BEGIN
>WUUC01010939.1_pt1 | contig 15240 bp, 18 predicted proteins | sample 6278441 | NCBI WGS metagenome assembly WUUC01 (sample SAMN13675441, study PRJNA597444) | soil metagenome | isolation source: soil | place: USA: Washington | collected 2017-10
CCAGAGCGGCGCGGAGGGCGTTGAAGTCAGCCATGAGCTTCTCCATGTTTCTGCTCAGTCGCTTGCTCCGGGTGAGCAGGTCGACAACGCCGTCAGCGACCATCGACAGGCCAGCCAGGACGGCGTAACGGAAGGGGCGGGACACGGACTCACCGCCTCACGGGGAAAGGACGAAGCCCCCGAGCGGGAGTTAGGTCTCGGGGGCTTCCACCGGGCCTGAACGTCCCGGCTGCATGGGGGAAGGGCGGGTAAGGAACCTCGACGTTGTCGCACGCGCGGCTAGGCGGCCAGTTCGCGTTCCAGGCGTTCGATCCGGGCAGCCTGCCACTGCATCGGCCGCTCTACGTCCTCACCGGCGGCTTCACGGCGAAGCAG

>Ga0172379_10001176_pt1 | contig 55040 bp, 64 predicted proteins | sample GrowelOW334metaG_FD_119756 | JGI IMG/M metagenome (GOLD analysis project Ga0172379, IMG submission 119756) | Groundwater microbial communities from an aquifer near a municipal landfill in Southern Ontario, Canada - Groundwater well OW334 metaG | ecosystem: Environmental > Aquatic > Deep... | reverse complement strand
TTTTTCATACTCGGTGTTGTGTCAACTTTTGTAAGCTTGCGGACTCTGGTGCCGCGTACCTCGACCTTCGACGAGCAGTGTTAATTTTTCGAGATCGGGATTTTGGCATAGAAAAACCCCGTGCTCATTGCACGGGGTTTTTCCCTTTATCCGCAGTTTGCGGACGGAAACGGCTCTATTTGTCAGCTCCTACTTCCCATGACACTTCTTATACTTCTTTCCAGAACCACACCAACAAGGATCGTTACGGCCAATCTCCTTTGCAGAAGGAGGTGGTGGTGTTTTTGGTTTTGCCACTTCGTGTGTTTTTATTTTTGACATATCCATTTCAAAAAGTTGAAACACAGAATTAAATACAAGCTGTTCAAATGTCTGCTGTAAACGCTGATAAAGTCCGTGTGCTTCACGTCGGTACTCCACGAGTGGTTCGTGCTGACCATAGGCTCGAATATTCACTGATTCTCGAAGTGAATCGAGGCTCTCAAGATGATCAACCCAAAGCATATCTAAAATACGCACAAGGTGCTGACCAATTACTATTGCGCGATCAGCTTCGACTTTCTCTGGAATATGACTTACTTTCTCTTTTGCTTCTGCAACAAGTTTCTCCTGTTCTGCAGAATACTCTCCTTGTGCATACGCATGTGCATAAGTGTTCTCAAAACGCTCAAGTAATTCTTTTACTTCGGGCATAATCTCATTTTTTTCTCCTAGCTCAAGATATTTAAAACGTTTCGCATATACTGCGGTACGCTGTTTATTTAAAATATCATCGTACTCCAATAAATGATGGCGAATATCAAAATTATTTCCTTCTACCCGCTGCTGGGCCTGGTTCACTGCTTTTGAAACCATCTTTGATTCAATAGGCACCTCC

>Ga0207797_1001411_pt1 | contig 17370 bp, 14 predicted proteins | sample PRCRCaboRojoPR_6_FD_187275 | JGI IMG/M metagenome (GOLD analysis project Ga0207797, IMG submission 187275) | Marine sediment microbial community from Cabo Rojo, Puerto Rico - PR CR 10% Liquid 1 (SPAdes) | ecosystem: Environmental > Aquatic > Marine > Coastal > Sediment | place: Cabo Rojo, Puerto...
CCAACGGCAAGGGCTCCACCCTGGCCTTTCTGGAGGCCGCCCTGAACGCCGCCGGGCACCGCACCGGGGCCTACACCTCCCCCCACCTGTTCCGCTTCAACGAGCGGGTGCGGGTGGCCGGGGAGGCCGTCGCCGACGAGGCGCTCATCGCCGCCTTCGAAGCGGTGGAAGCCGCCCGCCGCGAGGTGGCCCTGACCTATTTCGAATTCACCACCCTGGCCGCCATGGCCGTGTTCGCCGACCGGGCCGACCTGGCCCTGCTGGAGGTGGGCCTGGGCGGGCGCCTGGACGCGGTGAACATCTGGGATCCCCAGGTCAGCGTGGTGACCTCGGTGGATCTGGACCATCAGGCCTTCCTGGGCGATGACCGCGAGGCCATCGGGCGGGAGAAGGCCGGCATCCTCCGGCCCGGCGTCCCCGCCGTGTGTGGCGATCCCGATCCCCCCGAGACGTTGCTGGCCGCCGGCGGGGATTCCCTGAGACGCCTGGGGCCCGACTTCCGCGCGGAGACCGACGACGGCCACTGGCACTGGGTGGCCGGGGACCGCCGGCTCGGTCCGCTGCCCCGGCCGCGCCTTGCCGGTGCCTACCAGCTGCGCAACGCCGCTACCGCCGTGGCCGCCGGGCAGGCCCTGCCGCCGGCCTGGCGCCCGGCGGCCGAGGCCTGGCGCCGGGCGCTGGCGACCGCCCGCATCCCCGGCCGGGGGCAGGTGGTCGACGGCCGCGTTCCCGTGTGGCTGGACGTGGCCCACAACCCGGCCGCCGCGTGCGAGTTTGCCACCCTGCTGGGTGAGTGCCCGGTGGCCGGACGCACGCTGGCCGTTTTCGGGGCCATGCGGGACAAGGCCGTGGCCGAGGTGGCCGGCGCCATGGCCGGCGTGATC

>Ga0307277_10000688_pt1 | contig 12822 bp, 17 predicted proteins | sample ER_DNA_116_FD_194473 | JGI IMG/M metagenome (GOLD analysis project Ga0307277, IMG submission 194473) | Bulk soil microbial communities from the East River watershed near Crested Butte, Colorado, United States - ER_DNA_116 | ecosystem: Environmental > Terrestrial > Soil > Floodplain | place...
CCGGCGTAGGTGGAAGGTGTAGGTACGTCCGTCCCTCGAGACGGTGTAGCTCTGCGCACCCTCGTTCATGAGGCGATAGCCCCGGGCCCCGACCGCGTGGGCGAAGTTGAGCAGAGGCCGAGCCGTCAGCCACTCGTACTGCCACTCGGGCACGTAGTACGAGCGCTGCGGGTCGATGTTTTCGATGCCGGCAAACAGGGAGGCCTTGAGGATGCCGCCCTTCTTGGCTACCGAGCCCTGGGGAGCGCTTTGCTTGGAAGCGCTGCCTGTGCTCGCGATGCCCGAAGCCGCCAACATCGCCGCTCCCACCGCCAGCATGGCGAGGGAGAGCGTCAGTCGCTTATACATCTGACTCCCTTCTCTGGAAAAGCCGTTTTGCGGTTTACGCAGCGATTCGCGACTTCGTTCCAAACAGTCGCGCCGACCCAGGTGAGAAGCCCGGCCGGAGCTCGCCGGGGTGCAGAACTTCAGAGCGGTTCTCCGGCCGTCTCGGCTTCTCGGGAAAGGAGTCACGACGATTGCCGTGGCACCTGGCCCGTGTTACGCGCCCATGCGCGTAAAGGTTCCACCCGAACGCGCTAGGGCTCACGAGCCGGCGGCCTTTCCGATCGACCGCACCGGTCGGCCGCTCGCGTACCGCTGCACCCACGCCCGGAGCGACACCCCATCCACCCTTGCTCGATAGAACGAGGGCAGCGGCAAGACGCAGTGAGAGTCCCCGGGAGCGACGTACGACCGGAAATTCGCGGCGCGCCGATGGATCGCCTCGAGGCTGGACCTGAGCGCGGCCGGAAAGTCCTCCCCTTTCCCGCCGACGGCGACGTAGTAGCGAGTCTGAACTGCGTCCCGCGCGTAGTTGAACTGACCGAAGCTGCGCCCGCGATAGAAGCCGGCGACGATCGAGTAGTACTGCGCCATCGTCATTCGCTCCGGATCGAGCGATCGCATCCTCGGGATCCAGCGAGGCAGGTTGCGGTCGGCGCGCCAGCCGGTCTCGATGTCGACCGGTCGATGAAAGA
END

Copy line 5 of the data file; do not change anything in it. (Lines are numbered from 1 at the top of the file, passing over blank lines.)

>Ga0207797_1001411_pt1 | contig 17370 bp, 14 predicted proteins | sample PRCRCaboRojoPR_6_FD_187275 | JGI IMG/M metagenome (GOLD analysis project Ga0207797, IMG submission 187275) | Marine sediment microbial community from Cabo Rojo, Puerto Rico - PR CR 10% Liquid 1 (SPAdes) | ecosystem: Environmental > Aquatic > Marine > Coastal > Sediment | place: Cabo Rojo, Puerto...